Representative examples of fluorescers in accordance with the invention include:
37. 3-hydroxy-7-pentanoic acid-6-fluorone
37a. 3-hydroxy-7-butyric acid-6-fluorone
37b. 9-cyano-3-hydroxy-7-butyric acid-6-fluorone
38. 9-cyano-1-hydroxy-7-pentanoic acid-6-fluorone
39. 2,7-dicitronellic acid-3-hydroxy-6-fluorone
44. Compound I. ##STR7##
Compounds 37, 37a, 37b, 39 and 40 are 7-carboxy derivatives which can be converted to the N-hydroxysuccinimide ester, the N-maleimide, the t-BOC ester or the acid chloride is introduce linking groups therein.
In accordance with the invention, compounds are provided which absorb at wavelengths greater than 450 nm and preferably greater than 550 nm. In most compounds, these longer wavelengths of maximum absorption are believed to be attributable to the presence of a strong EWG at the 9-position. Preferred among these are moieties which extend resonance conjugation such as cyano. This effect is illustrated in the following table for compounds of the formula (I) wherein the substituents are as defined as in the following Table 1:
TABLE 1__________________________________________________________________________Y1W/W' A R1 R2 R3 R4 λmax in EtOH ε__________________________________________________________________________O O/O- H H H H H 504 24700O O/O- CN H H H H 594, 548 50300, 24700O O/O- H Br Br Br Br 530 39300O O/O- CN Br Br Br Br 626, 576 51400, 24500O O/O- H I I I I 536 91200O O/O- CN I I I I 638, 586 80000, 35000O O/O- H I I I I 520 86000O O/O- CN I I I I 618, 570 30500, 16600O O/O- H H H t-But t-Bu 518 101000O O/O- CN H H t-But t-Bu 614, 564 47400, 23200O O/O- H I I t-But t-Bu 532 90800O O/O- CN I I t-But t-Bu 636, 582 68300, 336000 O/OMe H I I I H 470 23,500O O/OEt H I H I H 470 21,100O O/OBu H I H I H 470 30,200O O/OOc H I H I H 470 31,600O O/OBu CN I H I H 600 (down) broadO O/O- H H H H (CH2)3 COOEt 510 --O O/O- H H H H (CH2)3 COOK -- --O O/O- H H H H (CH2)3 COOH -- --O O/O- CN H H H (CH2)3 COOH 596 74,000O O/O- H H H H (CH2)4 COOH -- --O O/O- CN H H H (CH2)4 COOH -- --O O/O- H H H H (CH2)3 COOH 512 --O O/O- H I H I CO(CH2)6 CH3 538 84,800O O/O- CN I H I CO(CH2)6 CH3 636 17,000O O/O- H I H I (CH2)7 CH3 534 92,600O O/O- CN I H I (CH2)7 CH3 630 40,000O O/O H I H I H 472(CH2)6OCOCH═CH20 0/0- H H H H (CH2)3 COONHS ester*0 0/0- CN H H H (CH2)3 COONHS esterNφCH3NH2 /NH2 + H H H H H 472NφCH3NH2 /NH2 + H I I I I 472S O/O- H H H H H 524S O/O- CN H H H H 610S O/O- H I I I I --__________________________________________________________________________ *NHS = Nhydroxysuccinimide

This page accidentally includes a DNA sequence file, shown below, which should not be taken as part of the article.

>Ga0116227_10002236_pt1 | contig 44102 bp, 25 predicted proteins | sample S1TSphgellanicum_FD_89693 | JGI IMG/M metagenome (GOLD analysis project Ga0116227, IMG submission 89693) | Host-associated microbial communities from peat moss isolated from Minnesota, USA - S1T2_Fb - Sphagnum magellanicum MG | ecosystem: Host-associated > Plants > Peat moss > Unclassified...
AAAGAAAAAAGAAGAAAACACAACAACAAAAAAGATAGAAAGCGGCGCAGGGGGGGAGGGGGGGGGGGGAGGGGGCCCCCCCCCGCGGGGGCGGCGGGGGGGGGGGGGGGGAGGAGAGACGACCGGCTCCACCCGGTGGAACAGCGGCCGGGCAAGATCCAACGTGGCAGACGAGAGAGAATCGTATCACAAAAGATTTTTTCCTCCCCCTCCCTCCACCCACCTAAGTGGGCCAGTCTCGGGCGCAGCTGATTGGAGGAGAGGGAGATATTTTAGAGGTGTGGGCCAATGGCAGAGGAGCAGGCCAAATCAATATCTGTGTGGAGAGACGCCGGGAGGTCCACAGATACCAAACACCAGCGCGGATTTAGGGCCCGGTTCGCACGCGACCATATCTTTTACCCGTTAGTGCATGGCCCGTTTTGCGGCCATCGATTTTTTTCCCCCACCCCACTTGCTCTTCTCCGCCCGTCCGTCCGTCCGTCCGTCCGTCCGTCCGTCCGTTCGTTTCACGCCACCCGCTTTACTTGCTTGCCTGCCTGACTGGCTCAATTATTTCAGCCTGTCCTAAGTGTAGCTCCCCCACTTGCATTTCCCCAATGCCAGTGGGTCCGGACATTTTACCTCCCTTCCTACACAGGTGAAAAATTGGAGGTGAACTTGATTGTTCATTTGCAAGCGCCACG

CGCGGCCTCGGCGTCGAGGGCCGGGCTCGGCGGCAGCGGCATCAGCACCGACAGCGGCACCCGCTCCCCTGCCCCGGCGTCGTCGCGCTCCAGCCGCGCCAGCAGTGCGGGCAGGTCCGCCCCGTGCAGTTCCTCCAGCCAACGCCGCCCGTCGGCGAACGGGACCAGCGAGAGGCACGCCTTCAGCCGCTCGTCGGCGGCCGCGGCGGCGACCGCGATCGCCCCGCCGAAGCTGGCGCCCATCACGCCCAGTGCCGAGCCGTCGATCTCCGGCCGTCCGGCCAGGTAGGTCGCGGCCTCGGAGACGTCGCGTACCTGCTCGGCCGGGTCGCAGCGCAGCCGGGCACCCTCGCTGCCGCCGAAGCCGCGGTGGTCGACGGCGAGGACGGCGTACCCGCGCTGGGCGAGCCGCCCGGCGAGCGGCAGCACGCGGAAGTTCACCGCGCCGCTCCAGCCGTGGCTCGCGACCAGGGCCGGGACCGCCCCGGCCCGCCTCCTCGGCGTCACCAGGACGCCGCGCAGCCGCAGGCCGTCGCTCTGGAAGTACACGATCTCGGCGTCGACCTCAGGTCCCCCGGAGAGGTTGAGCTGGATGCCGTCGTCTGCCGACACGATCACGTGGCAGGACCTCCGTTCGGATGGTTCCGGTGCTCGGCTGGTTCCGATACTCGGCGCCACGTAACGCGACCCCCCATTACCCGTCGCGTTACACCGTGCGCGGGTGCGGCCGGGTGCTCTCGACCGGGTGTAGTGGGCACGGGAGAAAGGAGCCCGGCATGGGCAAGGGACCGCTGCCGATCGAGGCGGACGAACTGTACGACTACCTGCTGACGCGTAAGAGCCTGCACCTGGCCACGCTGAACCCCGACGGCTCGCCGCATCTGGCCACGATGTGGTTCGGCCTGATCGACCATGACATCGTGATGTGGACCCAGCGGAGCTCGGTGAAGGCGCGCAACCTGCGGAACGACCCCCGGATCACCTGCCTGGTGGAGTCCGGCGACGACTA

As the table indicates, in accordance with certain embodiments, the compounds absorb strongly in the range of 650-700 nm.
Certain more specific embodiments of the invention are fluorescers of the formula (IV) where R is methyl and more particularly, R is methyl and A is hydrogen or cyano; photoinitators of the formula (III) where A is hydrogen or cyano and two or more of R1 -R4 are iodo or bromo and preferably iodo and still more preferably compounds of the formula (III) in which R1 and R3 are iodo, or R1 and R2 are iodo, or R1, R2 and R3 are iodo, or R1, R2, R3 and R4 are iodo; fluorescers of the formula (III) where R1, R2 and R3 are hydrogen, A is hydrogen or cyano, and R4 is substituted to enhance solubility or with a linking group.
The synthesis of fluorones in accordance with the present invention is illustrated in Scheme 1 below and by the following Synthesis Examples.
2,2',4,4'-Tetrahydroxybenzophenone (2.5 g, 10.15 mmol.) was heated in 20 ml of water at 195°-200° C. for 4 hours (Aldrich pressure tube). After cooling, the crude product was filtered off and mixed with 25 ml of water. The resulting suspension was refluxed for 25 min. and filtered at about 60° C. Pure product 3,6-dihydroxyxanthone 2.15 g was obtained in 90.4% yield. It did not melt below 330° C. HNMR (DMSO): 10.780 (s,2H), 7.983 (d,2H,J=8.6 Hz), 6,822 (m,4H). MS: 228,220, 1717, 115, 100, 69, 63.
To a suspension of 3,6-dihydroxyxanthone (46 g, 201 mmol.) obtained as in Example 1 in 1.6 L of THF was added over 1 hr 800 ml of borane-tetrahydrofuran complex (1.0M in THF, caution very vigorous raction at beginning). This mixture was stirred overnight under argon at room temperature to give a clear yellow solution. The excess diborane was decomposed by careful addition of water followed by 1N HCl to give a clear yellow solution. The tetrahydrofuran was removed by rotary evaporation and the resulting solid filtered, washed with water and redissolved in 10% NaOH. This solution was filtered, cooled and reprecipitated with slow addition of HCl to give a yellow solid which was filtered, washed with water and dried under vacuum to give 40.14 g (93%, mp 207-208) of 3,6-Dihydroxyxanthane. H1 NMR (DMSO): 9.41 (s, 2H); 6.97 (d, 2H, J=8.4 Hz), 6.4 (dd, 2H, J=8.4, 2.4 Hz), 6.39 (d, 2H, J=2.4 Hz), 3.765 (s, 2H).
Iodic acid (16.4 g, 93 mmol) dissolved in a minimum amount of water (app. 1 ml per gram) was added dropwise over 20 min. to a solution of 10 g (46.7 mmol) of 3,6-dihydroxyxanthane and 29.8 g (118 mmol) of iodine in 1 L of absolute ethanol. This mixture was stirred over two hours during which the dark brown solution slowly turned a red orange as the solid initiator precipitated. The mixture was then warmed for an hour at 60° C. After cooling, the mixture was filtered, washed with water and ethanol and the crude solid tritiated with absolute ethanol and refiltered to give, after drying under vacuum, 29 g (87%) of a red solid (λ=536 nm in ethanol) H1 NMR (DMSO) 8.31 (s, 2H), 8.07 (S, 1H).
To a solution of 3,6-dihydroxyxanthane (2.14 g 10 mmol) obtained as in example 2 in 60 ml of ethanol at 25° C. was added DDQ (2.78 g, 12 mmol). The reaction mixture was stirred for 8 hours at room temperature. The yellow precipitate was filtered off and washed with ethanol. 3-Hydroxy-6-fluorone (1.9 g) was obtained in 90% yield. NMR (DMSO): 8.203 (s, 1H), 7,589 (d, 2H, J=8.6 Hz), 6.659 (d, 2H, J=9.2 Hz), 6.478 (s, 2H). λmax=500 nm (MeOH).